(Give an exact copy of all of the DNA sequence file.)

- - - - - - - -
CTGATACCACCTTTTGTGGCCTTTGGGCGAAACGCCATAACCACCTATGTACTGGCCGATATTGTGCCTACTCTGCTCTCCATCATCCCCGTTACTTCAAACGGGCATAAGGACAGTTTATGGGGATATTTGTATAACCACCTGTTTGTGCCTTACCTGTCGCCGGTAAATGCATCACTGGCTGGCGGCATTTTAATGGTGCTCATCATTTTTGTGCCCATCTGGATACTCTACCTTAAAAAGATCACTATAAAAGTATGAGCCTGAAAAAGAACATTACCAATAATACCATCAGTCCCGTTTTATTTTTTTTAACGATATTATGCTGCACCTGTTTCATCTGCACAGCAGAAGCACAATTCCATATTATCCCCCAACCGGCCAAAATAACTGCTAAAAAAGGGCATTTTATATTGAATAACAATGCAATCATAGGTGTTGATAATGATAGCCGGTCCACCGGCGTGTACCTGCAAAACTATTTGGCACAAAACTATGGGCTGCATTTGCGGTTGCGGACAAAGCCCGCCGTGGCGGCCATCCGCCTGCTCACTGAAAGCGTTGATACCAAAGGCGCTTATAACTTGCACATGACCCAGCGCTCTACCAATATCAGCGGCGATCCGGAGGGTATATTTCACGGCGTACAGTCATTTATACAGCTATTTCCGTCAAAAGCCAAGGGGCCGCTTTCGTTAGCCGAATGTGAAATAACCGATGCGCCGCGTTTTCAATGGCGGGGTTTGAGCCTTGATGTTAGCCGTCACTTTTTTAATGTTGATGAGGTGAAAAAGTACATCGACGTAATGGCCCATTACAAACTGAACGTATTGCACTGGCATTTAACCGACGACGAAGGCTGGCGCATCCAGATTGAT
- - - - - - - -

CTGATACCACCTTTTGTGGCCTTTGGGCGAAACGCCATAACCACCTATGTACTGGCCGATATTGTGCCTACTCTGCTCTCCATCATCCCCGTTACTTCAAACGGGCATAAGGACAGTTTATGGGGATATTTGTATAACCACCTGTTTGTGCCTTACCTGTCGCCGGTAAATGCATCACTGGCTGGCGGCATTTTAATGGTGCTCATCATTTTTGTGCCCATCTGGATACTCTACCTTAAAAAGATCACTATAAAAGTATGAGCCTGAAAAAGAACATTACCAATAATACCATCAGTCCCGTTTTATTTTTTTTAACGATATTATGCTGCACCTGTTTCATCTGCACAGCAGAAGCACAATTCCATATTATCCCCCAACCGGCCAAAATAACTGCTAAAAAAGGGCATTTTATATTGAATAACAATGCAATCATAGGTGTTGATAATGATAGCCGGTCCACCGGCGTGTACCTGCAAAACTATTTGGCACAAAACTATGGGCTGCATTTGCGGTTGCGGACAAAGCCCGCCGTGGCGGCCATCCGCCTGCTCACTGAAAGCGTTGATACCAAAGGCGCTTATAACTTGCACATGACCCAGCGCTCTACCAATATCAGCGGCGATCCGGAGGGTATATTTCACGGCGTACAGTCATTTATACAGCTATTTCCGTCAAAAGCCAAGGGGCCGCTTTCGTTAGCCGAATGTGAAATAACCGATGCGCCGCGTTTTCAATGGCGGGGTTTGAGCCTTGATGTTAGCCGTCACTTTTTTAATGTTGATGAGGTGAAAAAGTACATCGACGTAATGGCCCATTACAAACTGAACGTATTGCACTGGCATTTAACCGACGACGAAGGCTGGCGCATCCAGATTGAT